Everyone fills different roles in life. Brainstorm a list of the different roles you play. Examples of roles include student, coworker, employee, manager, entrepreneur, volunteer, spouse, parent and sibling. In the next step, you’ll prioritize these roles and identify the values you want to bring to each one.

Consider different areas of your life such as career, finances, personal development, community, health, relationships and faith. Look at each area of your life and rank your satisfaction in that area on a scale of 1 to 10, with 1 being ‘needs a lot of work’ and 10 being ‘best’.

Identify your strengths and weaknesses. These can be either technical skills or soft skills. Understanding your strengths and weaknesses allows you to decide where to focus your energy—which weaknesses to improve or which strengths to highlight.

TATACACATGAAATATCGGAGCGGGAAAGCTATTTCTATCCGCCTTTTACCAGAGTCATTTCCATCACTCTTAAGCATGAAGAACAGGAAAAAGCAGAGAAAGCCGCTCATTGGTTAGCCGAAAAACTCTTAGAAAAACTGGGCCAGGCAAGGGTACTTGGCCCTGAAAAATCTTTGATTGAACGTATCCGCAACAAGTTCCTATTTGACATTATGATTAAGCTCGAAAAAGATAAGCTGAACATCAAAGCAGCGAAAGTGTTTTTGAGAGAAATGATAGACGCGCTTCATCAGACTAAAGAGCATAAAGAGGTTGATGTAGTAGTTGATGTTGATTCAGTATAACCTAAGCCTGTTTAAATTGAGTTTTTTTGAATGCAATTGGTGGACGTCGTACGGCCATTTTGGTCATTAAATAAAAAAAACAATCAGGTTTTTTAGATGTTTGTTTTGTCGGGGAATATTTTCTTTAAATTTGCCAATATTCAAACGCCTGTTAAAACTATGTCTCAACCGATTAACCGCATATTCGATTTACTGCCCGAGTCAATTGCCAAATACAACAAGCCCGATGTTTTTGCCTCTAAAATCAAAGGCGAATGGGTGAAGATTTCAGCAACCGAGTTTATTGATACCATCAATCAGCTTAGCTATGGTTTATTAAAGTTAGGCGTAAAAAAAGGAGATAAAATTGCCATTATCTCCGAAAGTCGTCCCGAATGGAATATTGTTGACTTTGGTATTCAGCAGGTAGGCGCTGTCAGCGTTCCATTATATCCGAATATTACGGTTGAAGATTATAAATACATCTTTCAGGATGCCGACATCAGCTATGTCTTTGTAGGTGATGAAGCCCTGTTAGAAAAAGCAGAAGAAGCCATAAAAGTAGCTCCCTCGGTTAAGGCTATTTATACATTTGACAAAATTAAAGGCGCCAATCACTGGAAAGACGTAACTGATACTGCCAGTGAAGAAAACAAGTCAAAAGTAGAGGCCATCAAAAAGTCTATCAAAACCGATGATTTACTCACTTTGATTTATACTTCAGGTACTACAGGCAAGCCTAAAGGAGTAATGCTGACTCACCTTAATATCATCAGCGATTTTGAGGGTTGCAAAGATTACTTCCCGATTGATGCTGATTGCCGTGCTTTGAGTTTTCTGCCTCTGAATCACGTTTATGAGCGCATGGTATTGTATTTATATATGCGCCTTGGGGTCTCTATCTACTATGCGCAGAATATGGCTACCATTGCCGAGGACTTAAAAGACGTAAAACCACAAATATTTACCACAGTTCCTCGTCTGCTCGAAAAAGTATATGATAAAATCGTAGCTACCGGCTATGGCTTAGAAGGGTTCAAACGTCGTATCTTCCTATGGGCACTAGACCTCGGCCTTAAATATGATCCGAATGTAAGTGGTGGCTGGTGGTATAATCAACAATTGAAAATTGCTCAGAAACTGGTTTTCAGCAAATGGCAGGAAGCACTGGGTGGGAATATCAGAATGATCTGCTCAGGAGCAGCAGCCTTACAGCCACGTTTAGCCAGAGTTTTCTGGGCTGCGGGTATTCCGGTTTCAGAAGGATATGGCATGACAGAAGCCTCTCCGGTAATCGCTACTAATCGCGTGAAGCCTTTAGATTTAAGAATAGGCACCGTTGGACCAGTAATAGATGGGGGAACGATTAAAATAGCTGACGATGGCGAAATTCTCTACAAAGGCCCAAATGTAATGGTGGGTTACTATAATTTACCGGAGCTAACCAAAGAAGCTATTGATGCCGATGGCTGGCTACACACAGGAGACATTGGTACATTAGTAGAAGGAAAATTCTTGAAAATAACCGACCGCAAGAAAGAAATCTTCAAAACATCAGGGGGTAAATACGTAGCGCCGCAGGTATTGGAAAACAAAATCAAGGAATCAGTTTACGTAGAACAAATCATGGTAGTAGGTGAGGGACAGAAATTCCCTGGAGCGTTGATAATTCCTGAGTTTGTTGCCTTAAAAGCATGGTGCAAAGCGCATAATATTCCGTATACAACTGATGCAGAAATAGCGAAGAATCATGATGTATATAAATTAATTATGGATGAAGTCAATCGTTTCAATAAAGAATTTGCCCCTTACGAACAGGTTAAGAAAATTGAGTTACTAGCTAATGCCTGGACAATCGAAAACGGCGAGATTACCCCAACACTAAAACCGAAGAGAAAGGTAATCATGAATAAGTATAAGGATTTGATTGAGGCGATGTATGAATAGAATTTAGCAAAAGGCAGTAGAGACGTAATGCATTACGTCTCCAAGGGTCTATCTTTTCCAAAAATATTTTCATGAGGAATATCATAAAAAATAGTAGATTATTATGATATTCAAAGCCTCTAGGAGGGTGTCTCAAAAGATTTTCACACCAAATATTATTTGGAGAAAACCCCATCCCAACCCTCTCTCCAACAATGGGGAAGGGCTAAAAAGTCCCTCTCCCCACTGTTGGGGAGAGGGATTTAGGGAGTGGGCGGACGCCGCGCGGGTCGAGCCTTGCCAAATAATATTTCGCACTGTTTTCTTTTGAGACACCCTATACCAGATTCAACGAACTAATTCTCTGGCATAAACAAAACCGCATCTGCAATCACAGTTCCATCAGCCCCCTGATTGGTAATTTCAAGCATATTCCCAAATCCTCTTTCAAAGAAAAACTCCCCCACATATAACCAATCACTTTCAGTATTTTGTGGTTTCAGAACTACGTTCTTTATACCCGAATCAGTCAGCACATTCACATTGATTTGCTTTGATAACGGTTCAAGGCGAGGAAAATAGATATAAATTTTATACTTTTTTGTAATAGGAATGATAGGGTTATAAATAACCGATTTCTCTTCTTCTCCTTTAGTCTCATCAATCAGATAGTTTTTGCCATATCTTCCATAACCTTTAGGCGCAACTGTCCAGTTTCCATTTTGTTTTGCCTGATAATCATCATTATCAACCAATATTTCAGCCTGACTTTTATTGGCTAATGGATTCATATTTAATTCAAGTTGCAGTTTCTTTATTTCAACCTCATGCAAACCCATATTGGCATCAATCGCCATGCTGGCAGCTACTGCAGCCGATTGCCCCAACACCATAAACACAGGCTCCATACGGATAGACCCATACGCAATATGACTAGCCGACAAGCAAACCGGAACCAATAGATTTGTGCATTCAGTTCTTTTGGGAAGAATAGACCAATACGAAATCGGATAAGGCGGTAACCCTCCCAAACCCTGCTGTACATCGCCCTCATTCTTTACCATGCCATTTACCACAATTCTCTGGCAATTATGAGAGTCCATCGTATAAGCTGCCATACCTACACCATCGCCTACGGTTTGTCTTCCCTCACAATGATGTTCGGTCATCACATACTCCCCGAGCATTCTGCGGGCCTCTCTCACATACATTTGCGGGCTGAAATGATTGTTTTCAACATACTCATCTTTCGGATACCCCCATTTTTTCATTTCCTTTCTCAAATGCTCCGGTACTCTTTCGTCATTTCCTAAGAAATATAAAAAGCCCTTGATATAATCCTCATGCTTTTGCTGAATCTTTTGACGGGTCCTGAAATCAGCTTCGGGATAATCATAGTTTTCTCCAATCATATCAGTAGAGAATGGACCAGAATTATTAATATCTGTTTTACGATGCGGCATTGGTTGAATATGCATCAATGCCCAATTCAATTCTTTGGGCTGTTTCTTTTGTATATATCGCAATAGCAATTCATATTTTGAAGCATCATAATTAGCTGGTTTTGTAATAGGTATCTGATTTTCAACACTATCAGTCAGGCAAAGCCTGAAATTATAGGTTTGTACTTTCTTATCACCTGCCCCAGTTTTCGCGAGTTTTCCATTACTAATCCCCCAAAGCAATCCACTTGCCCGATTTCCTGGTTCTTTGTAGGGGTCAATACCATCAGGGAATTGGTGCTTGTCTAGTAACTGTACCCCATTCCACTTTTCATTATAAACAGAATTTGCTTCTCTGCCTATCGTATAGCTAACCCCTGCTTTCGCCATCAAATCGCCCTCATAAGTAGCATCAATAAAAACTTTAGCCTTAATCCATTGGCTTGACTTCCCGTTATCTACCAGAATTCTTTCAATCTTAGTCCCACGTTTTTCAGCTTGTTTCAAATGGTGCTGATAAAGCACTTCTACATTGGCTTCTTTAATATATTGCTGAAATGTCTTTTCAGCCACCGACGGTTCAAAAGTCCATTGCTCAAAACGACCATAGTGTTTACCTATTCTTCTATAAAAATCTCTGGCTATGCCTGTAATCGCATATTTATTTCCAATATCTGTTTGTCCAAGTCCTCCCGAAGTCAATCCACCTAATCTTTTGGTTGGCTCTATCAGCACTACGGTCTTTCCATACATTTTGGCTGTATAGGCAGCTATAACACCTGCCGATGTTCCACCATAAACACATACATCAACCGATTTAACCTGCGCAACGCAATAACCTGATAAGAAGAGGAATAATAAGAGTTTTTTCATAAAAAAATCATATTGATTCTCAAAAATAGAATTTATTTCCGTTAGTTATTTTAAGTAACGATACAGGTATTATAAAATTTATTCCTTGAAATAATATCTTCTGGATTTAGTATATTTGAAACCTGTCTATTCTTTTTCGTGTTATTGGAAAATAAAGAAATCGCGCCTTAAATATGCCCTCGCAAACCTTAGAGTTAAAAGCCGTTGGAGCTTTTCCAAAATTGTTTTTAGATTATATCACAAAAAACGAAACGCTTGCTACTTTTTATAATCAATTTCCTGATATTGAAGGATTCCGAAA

3. Prioritize your life

Review your list of roles and reorder them according to what is most important in your life. For example, your role as a parent or a manager may be more important to you than your role as an employee or student.

Also, prioritize the areas of your life to identify what is most important to you. For example, your health and family may be more important than your work or hobbies. When prioritizing areas of life, it’s also important to consider how different areas are related. For example, you may prioritize family over finances, but some financial goals are necessary to care for your family. Establishing that one is more important to you does not decrease the value of another; it simply indicates the areas you want to focus more attention on.